Hugh Boscawen, 1st Viscount Falmouth
Hugh Boscawen, 1st Viscount Falmouth PC (pronounced "Boscowen") (// bos-KOH-ən; ca. 1680 – 25 October 1734) was a Cornish Whig politician who sat in the House of Commons for Cornish constituencies from 1702 until 1720 when he was raised to the peerage.
Boscawen was the eldest son of Edward Boscawen (1628–1685), MP and merchant, by his wife Jael Godolphin, daughter of Sir Francis Godolphin (d.1667). The Boscawens are an ancient Cornish family. His grandfather Hugh Boscawen (fl.1620) of Tregothnan was thirteenth in descent from a certain Henry de Boscawen. He derived a huge income from his copper mines at Chacewater and Gwennap where he was the principal landowner. The Chacewater mine, now known as Wheal Busy, was located in what was known at the time as "the richest square mile on Earth". During its life it produced over 100,000 tons of copper ore, and 27,000 tons of arsenic. His uncles Hugh Boscawen (1625–1701) and Charles Boscawen (1627–1689) were also MPs in Cornwall.
Boscawen had absolute control of the parliamentary representation of the boroughs of Tregony and Truro, and he exercised considerable influence on the elections for Penryn. He was elected Member of Parliament for Tregony from 1702 to 1705, for the county of Cornwall from 1705 to 1710, for Truro from 1710 to 1713, and for Penryn from 1713 until June 1720. In 1720 he was raised to the peerage as Baron Boscawen and Viscount Falmouth, having been for some time discontented at the delay in his advancement to that position. Both before and after the accession of George I he spent large sums of money in support of Whig principles, and was rewarded on his party's triumph by many valuable offices.
Boscawen was a groom of the bedchamber to Prince George of Denmark, steward of the duchy of Cornwall and Lord Warden of the Stannaries in 1708, Comptroller of the Household from 1714 to 1720, and joint vice-treasurer of Ireland from 1717 until a few months before his death.
Marriage & progeny
Boscawen married on 23 April 1700 in Henry VII's Chapel, Westminster Abbey, Charlotte Godfrey elder daughter and coheir of Colonel Charles Godfrey, master of the jewel office and his wife Arabella Churchill. Charlotte died on 22 March 1754, and was also buried at Penkivel. She had wanted to become a lady of the bedchamber to the wife of King George II, and tried to bribe Lady Sundon (Charlotte Clayton Sundon) into obtaining the post for her. Their progeny included:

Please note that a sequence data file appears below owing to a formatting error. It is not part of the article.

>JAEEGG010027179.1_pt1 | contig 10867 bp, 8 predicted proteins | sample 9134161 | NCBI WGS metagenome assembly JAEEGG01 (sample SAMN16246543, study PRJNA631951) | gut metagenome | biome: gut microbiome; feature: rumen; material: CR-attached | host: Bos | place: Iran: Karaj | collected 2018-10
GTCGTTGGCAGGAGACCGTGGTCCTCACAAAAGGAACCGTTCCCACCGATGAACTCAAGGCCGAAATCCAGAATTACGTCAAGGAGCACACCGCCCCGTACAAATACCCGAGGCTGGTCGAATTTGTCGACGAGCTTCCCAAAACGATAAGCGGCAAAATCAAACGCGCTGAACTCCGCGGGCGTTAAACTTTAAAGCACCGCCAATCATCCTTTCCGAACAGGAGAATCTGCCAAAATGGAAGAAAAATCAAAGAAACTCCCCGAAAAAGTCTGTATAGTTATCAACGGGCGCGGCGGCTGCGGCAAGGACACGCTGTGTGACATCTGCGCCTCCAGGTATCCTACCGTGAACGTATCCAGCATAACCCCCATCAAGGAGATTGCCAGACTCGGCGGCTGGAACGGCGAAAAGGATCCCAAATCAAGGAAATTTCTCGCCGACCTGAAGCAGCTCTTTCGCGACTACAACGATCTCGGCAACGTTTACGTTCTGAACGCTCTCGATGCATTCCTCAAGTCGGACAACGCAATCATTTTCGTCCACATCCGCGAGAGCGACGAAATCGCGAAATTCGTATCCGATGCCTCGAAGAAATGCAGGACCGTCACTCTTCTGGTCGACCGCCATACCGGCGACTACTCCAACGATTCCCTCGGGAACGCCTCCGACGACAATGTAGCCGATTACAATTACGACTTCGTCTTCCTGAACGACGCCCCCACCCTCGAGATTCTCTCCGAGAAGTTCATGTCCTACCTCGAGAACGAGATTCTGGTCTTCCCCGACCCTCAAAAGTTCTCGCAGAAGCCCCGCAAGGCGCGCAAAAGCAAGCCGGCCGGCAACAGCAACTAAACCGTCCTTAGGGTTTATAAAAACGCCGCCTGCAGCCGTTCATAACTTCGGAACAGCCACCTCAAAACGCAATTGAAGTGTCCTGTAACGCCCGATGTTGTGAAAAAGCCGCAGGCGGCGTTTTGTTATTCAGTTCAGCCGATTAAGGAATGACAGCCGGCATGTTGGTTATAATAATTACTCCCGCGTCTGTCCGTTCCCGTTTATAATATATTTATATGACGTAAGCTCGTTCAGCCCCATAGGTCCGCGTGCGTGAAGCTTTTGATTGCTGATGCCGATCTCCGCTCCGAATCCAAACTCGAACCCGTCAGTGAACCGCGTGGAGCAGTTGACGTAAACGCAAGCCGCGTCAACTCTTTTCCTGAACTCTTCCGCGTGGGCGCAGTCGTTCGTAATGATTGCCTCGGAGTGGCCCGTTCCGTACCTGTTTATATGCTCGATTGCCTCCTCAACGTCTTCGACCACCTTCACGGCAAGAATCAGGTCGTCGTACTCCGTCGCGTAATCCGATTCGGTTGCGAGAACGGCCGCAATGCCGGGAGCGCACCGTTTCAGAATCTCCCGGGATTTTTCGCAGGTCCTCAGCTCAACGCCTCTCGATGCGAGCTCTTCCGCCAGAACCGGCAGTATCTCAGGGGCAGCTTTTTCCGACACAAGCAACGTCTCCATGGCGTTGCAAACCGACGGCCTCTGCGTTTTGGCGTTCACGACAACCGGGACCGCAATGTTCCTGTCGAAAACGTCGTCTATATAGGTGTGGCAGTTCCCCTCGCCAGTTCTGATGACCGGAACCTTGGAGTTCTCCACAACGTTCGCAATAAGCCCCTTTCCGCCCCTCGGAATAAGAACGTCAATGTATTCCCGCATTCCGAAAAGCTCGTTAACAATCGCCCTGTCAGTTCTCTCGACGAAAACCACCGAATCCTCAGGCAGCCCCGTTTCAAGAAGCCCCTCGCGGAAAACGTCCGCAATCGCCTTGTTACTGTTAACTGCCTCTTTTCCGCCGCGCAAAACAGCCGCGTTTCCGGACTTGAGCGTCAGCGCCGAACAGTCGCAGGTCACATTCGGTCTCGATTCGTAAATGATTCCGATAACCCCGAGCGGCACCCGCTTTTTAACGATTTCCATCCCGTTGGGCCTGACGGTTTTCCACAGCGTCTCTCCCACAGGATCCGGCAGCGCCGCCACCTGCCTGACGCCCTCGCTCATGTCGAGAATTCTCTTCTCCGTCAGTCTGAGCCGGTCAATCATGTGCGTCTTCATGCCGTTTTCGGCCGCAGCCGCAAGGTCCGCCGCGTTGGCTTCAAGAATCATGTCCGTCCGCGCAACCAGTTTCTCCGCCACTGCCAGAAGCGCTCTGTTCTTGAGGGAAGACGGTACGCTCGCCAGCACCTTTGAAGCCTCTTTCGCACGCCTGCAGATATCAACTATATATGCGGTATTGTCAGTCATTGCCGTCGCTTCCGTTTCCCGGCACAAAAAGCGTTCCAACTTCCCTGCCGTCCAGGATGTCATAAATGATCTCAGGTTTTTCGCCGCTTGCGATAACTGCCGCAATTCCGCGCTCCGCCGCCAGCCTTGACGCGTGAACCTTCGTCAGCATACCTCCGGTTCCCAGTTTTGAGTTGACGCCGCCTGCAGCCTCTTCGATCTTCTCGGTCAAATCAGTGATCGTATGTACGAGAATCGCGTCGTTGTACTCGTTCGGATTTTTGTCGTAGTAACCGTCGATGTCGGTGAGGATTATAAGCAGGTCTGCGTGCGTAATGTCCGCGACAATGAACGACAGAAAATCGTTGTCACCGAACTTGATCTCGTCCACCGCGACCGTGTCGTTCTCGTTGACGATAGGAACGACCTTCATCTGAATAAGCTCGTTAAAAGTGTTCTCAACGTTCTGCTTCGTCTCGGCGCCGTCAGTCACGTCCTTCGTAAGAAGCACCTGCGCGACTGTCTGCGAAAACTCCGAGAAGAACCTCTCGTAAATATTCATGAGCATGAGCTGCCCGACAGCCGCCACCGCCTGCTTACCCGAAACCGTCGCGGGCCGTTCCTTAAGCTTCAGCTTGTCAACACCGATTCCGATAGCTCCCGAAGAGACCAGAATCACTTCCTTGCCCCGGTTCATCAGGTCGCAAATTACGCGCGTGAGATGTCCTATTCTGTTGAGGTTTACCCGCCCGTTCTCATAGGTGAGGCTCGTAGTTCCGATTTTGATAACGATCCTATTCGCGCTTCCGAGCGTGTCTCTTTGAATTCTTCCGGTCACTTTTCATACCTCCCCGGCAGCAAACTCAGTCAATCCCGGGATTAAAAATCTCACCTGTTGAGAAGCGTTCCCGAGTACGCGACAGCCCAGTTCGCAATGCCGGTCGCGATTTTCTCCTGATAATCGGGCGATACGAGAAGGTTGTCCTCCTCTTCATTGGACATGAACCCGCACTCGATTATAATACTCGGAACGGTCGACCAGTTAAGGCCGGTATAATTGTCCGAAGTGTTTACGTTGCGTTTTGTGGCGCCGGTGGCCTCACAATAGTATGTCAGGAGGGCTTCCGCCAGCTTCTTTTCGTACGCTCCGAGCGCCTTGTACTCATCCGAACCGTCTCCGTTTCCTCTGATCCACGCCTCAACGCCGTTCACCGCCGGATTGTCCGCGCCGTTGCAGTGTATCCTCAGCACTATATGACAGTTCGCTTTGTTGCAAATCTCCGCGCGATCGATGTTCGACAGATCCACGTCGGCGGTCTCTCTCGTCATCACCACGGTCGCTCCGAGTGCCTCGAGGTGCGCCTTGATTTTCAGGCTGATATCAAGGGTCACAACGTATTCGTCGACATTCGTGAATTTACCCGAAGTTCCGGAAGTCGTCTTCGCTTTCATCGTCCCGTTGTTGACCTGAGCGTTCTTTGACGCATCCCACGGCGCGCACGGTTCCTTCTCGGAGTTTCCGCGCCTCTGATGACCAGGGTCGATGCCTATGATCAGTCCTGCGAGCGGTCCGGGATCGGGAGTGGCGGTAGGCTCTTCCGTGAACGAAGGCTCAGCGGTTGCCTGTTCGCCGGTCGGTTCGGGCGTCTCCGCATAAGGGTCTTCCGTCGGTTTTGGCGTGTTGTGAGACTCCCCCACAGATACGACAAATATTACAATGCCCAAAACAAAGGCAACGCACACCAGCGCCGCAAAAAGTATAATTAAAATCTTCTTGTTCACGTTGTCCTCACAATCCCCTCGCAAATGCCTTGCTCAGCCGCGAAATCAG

- Anne (1703/4-1749), second daughter who married Sir Cecil Bishopp, 6th Baronet. Her children included: Cecil Bisshopp, 12th Baron Zouche, Harriett Lady Dunce, Anne wife of Hon. Robert Brudenell whose son was 6th Earl of Cardigan; Charlotte Lady Maynard, Frances Lady Warren Maid of honour to Queen Charlotte 1761-4, Catherine Countess of Liverpool, Baroness Hawkesbury among others.
- Hugh Boscawen, 2nd Viscount Falmouth (1707–1782), eldest son
- Edward Boscawen (1711–1761), MP, PC, Admiral, 3rd son.
- George Boscawen (1712–1775), MP, 4th son
- John Boscawen (1714–1767), MP, 5th son
Death & burial
- A. A. Hanham, ‘Boscawen, Hugh, first Viscount Falmouth (c.1680–1734)’, Oxford Dictionary of National Biography, accessed 27 Aug 2007.
- Debrett's Peerage, 1968
- Miller, G. M. (1971). BBC Pronouncing Dictionary of British Names. Oxford University Press. p. 18.
- Courtney, William Prideaux (1886). "Boscawen, Hugh". In Stephen, Leslie. Dictionary of National Biography. 5. London: Smith, Elder & Co.
- Foster, Joseph (1882). Peerage, Baronetage and Knightage of the British Empire for 1882. 1. London. p. 273.
- Kain, Roger; Ravenhill, William, eds. (1999). Historical atlas of South-West England. University of Exeter Press. p. 293. ISBN 9780859894340.
- "Wheal Busy (Chacewater Mine)". Cornwall in Focus. Archived from the original on 28 January 2010. Retrieved 1 August 2009.
- "Boscawen, Hugh (BSCN697H)". A Cambridge Alumni Database. University of Cambridge.
- Cruickshanks, Eveline (1970). "Boscawen, Hugh (c.1680-1734)". In Sedgwick, Romney. The History of Parliament: the House of Commons 1715-1754. London: HMSO. ISBN 9780118800983.